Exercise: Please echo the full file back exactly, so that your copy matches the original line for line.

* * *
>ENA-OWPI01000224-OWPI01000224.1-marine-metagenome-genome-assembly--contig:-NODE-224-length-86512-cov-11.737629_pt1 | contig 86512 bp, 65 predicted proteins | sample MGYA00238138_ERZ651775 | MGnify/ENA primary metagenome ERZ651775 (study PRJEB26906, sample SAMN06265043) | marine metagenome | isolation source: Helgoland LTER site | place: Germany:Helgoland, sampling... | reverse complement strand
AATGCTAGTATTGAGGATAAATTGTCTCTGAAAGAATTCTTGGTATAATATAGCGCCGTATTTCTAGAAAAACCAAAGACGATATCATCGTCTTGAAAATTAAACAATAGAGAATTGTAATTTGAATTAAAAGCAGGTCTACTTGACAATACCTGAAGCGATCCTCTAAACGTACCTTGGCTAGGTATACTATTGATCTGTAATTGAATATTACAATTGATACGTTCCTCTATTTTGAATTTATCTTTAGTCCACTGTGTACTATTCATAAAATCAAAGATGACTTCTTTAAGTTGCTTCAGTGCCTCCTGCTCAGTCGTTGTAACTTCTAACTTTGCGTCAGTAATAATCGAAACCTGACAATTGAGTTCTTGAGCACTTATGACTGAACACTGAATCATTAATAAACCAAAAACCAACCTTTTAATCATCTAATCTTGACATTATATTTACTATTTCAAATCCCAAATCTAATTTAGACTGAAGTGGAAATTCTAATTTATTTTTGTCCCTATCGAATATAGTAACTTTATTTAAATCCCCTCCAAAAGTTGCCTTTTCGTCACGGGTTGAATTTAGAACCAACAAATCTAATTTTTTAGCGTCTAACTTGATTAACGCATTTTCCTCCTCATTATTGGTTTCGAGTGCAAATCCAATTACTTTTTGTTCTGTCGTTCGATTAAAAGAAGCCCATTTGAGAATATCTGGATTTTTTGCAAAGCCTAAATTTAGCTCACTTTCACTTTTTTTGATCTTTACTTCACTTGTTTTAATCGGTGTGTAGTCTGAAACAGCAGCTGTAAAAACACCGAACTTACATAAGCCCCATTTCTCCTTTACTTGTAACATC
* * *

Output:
>ENA-OWPI01000224-OWPI01000224.1-marine-metagenome-genome-assembly--contig:-NODE-224-length-86512-cov-11.737629_pt1 | contig 86512 bp, 65 predicted proteins | sample MGYA00238138_ERZ651775 | MGnify/ENA primary metagenome ERZ651775 (study PRJEB26906, sample SAMN06265043) | marine metagenome | isolation source: Helgoland LTER site | place: Germany:Helgoland, sampling... | reverse complement strand
AATGCTAGTATTGAGGATAAATTGTCTCTGAAAGAATTCTTGGTATAATATAGCGCCGTATTTCTAGAAAAACCAAAGACGATATCATCGTCTTGAAAATTAAACAATAGAGAATTGTAATTTGAATTAAAAGCAGGTCTACTTGACAATACCTGAAGCGATCCTCTAAACGTACCTTGGCTAGGTATACTATTGATCTGTAATTGAATATTACAATTGATACGTTCCTCTATTTTGAATTTATCTTTAGTCCACTGTGTACTATTCATAAAATCAAAGATGACTTCTTTAAGTTGCTTCAGTGCCTCCTGCTCAGTCGTTGTAACTTCTAACTTTGCGTCAGTAATAATCGAAACCTGACAATTGAGTTCTTGAGCACTTATGACTGAACACTGAATCATTAATAAACCAAAAACCAACCTTTTAATCATCTAATCTTGACATTATATTTACTATTTCAAATCCCAAATCTAATTTAGACTGAAGTGGAAATTCTAATTTATTTTTGTCCCTATCGAATATAGTAACTTTATTTAAATCCCCTCCAAAAGTTGCCTTTTCGTCACGGGTTGAATTTAGAACCAACAAATCTAATTTTTTAGCGTCTAACTTGATTAACGCATTTTCCTCCTCATTATTGGTTTCGAGTGCAAATCCAATTACTTTTTGTTCTGTCGTTCGATTAAAAGAAGCCCATTTGAGAATATCTGGATTTTTTGCAAAGCCTAAATTTAGCTCACTTTCACTTTTTTTGATCTTTACTTCACTTGTTTTAATCGGTGTGTAGTCTGAAACAGCAGCTGTAAAAACACCGAACTTACATAAGCCCCATTTCTCCTTTACTTGTAACATC